I get a lot of flak for this as people frequently tell me "It's trying to mimic reality; the creators knew what was real in the story, we're trying to get into it; stories have internal reality, etc., etc.", but I'm not trying to be a joyless meta-critical troll.

Fiction is art, and art is craft. A sculpture of a person may look so realistic that it could have been done by medusa, but it still isn't a real person, and it doesn't matter how real you think it is or how real a majority of the fans of it think it is, it still isn't a real person. You can admire it, but admire it as a statue: admire the skill of the sculpture and the effectiveness of the realism, don't let yourself get bogged down by the wasted endeavor of trying to make fiction more official.

In short, fantasy is not helped by canon, canon just degrades it, turning the immersive wonder of a fantasy realm into a joyless chore of collecting trivia and desperately trying to pretend it matters whether not it's explained who teaches math at Hogwarts.

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3 Comments:

At April 15, 2010 at 5:54 PM , OpenID knighteddawn said...

I'm afraid I disagree with you whole-heartedly.

First, I believe you are mistaken in thinking that non-fiction is much more restricted than fiction:

"Fiction is obliged to stick to possibilities; truth is not." (—Mark Twain, Following the Equator)

In order for fiction to provide the immersive escapism we yearn for, it must be internally consistent. I have watched films and read books with so many gaping plot holes that I found it utterly impossible to become immersed in the fiction. This is no less true of settings.

Take Tolkien's Middle Earth. Part of what makes it such a fantastically good setting is its internal consistency in many particulars.

However, this is not to say that history can't be revised! Our perspective on "real" history is constantly being revised and updated, and we frequently find that we were incorrect about our previous suppositions. Moreover, what is portrayed as (factual) "history" to children or the masses may not reflect what actually happened even as historians understand it. (For example, Vikings never wore horns on their helmets, and women often had many more rights during the Medieval period than they did during Victorian times.) Given all this, isn't it possible for a creator to take artistic license and revise their understanding of the history, as historians do?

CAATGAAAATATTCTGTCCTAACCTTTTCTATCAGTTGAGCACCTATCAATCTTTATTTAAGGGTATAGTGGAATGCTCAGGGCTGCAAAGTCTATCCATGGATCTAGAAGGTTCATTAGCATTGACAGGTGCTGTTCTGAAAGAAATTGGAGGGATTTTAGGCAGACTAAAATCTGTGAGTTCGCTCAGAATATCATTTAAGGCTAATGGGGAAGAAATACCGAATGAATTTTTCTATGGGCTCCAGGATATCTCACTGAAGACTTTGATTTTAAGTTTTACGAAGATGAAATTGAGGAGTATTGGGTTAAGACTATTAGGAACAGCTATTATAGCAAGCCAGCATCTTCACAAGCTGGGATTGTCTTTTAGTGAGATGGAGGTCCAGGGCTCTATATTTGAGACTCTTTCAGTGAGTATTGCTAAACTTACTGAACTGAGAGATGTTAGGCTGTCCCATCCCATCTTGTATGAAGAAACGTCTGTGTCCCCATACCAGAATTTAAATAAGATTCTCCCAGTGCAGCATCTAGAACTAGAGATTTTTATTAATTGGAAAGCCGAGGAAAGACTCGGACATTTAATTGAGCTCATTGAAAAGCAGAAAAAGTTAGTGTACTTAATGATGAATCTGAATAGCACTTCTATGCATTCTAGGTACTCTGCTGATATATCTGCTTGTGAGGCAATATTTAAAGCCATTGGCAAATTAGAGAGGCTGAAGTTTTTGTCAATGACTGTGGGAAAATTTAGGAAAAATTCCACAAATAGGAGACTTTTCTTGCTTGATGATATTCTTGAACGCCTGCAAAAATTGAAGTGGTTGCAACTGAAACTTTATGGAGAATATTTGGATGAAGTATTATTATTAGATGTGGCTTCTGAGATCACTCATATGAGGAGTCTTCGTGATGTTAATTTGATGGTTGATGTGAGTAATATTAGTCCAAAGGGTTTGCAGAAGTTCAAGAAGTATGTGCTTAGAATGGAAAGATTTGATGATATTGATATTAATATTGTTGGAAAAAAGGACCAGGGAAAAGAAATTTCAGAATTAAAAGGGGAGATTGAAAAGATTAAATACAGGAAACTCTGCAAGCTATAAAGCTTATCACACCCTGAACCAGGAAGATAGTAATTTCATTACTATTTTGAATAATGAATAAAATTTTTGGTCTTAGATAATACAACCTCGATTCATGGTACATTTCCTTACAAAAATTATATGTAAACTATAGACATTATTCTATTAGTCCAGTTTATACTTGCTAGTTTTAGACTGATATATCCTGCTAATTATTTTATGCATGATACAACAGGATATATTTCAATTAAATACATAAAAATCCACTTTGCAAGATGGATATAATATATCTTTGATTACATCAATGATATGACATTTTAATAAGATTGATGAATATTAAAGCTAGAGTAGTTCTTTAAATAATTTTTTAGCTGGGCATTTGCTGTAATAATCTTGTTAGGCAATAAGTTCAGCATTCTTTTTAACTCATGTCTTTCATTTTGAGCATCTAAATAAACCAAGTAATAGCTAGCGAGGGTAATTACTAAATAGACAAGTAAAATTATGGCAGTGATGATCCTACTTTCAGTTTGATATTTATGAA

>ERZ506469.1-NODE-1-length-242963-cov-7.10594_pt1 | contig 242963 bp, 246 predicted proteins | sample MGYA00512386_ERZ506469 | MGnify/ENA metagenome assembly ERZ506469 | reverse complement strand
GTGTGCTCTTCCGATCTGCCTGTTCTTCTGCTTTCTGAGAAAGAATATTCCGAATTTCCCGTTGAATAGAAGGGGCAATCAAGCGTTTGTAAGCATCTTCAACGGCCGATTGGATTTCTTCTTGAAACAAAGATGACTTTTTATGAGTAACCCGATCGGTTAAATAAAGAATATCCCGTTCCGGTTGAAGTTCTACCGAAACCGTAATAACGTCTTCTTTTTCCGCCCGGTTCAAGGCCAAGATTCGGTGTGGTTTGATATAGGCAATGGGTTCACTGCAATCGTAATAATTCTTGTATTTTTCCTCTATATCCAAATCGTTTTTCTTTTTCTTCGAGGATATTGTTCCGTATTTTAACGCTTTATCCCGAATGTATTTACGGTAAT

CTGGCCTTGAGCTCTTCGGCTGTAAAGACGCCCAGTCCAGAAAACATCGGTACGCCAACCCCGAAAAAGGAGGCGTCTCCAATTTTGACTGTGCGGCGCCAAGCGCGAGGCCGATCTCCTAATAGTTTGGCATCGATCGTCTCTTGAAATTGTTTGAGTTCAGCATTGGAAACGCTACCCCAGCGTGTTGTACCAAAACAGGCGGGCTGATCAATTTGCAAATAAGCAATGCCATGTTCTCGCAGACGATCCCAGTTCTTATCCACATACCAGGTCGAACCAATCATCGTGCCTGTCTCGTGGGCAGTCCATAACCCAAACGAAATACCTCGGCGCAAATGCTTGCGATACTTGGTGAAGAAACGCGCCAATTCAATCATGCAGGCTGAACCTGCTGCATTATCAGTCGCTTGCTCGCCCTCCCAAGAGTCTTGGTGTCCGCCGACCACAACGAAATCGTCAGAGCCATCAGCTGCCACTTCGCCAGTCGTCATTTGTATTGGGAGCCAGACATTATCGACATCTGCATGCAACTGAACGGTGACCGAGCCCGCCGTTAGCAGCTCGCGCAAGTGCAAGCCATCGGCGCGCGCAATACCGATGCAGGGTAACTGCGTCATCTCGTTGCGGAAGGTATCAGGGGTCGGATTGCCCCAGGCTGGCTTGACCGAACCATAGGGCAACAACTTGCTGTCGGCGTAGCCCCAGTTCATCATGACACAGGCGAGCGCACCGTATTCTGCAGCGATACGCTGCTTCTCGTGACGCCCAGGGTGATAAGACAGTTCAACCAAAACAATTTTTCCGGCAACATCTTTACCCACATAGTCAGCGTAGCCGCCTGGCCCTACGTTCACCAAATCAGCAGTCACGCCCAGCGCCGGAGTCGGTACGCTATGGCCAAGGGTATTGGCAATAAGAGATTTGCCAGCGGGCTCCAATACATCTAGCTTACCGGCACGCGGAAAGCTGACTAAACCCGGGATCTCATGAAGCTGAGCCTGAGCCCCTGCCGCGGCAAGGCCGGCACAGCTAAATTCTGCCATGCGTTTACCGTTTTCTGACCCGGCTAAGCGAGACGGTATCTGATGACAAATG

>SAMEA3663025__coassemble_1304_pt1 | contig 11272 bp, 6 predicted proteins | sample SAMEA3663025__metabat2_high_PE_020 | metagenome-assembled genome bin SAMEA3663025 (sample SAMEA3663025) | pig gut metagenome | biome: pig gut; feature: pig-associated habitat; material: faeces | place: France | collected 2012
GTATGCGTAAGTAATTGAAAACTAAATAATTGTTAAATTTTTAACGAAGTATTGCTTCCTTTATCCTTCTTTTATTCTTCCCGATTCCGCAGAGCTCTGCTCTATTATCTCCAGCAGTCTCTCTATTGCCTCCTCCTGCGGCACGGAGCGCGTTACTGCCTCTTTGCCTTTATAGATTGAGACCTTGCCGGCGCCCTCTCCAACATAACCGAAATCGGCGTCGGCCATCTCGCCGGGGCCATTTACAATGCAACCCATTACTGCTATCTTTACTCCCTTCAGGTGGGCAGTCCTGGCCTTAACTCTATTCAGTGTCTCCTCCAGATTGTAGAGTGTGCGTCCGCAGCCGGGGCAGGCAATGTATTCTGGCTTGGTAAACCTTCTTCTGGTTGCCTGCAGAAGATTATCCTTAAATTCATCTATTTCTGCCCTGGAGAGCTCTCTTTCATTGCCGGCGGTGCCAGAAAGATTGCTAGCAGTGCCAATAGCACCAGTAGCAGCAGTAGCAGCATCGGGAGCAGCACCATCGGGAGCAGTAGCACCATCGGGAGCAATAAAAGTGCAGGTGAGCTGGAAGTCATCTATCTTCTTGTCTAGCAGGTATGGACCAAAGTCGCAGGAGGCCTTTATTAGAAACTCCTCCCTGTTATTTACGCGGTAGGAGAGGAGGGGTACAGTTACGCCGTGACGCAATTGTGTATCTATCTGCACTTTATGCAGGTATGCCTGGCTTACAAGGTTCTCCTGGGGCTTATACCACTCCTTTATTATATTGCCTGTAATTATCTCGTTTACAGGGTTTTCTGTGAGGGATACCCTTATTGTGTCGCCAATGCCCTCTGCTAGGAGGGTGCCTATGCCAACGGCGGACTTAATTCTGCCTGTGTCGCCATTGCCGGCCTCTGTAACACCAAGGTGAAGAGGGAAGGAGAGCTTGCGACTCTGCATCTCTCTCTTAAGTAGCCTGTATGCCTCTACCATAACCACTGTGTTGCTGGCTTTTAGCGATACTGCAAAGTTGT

Tolkien did this constantly, and no one should be surprised by it (I am not aware of him revising history after he had published it, but then, he didn't publish very much.)

However, Tolkien strove to ensure that his revisions remained internally consistent with the world in his mind at that moment. Consistency is critical, even if it's okay for the "canon" to be revised.

So while I do agree with some of your sentiment, I think you're wrong to think that Fantasy isn't helped by internal consistency or canon, even if it's okay for the canon to receive revisions.

 
At April 16, 2010 at 6:44 PM , Blogger Rarer Monsters said...

I'm glad you brought up Tolkien. I do agree that consistency can be good, otherwise it is impossible to engage in the work...it's impossible to engage a plot where the author is changing the rules when convenient, it'd be like trying to play checkers with a petulant five year old who doesn't like losing.

Still, Middle Earth is by no means perfectly fleshed out: Tolkien always admitted that he was never satisfied with Orcs, that a race automatically pre-disposed to evil and incapable of redemption always bothered with him. The point of this, as I see it then, is that that didn't stop him from telling the story he wanted to tell.

I guess my beef is more focusing on the idea that a fictional work can have some kind of objective reality beyond the four corners of the text...like if fans felt it necessary to find a reason justifying why the Orcs were evil.

I see fiction as ultimately storytelling, and I tend to look at fiction with a focus on the craft putting into it...what an author is saying to me and how he's using the medium. It seems like it would hurt the immersion process, and yet I can get lost in it the way you can get lost in good theater, even when you can really obviously see the strings.

All in all, though, you are right to say that internal consistency is critical, I just tend to see focus on canon as a step too far.

 
At May 3, 2010 at 12:28 PM , Blogger Jade Knight said...

"The point of this, as I see it then, is that that didn't stop him from telling the story he wanted to tell."

You seem to misunderstand Tolkien's purpose for telling the story he told. Tolkien's world (and most especially its languages) was the reason for his stories, not the other way around.

So, your entire view of fiction ("storytelling") contradicts Tolkien's purpose for his fiction. And Tolkien is, like it or not, the archetypal example of Fantasy.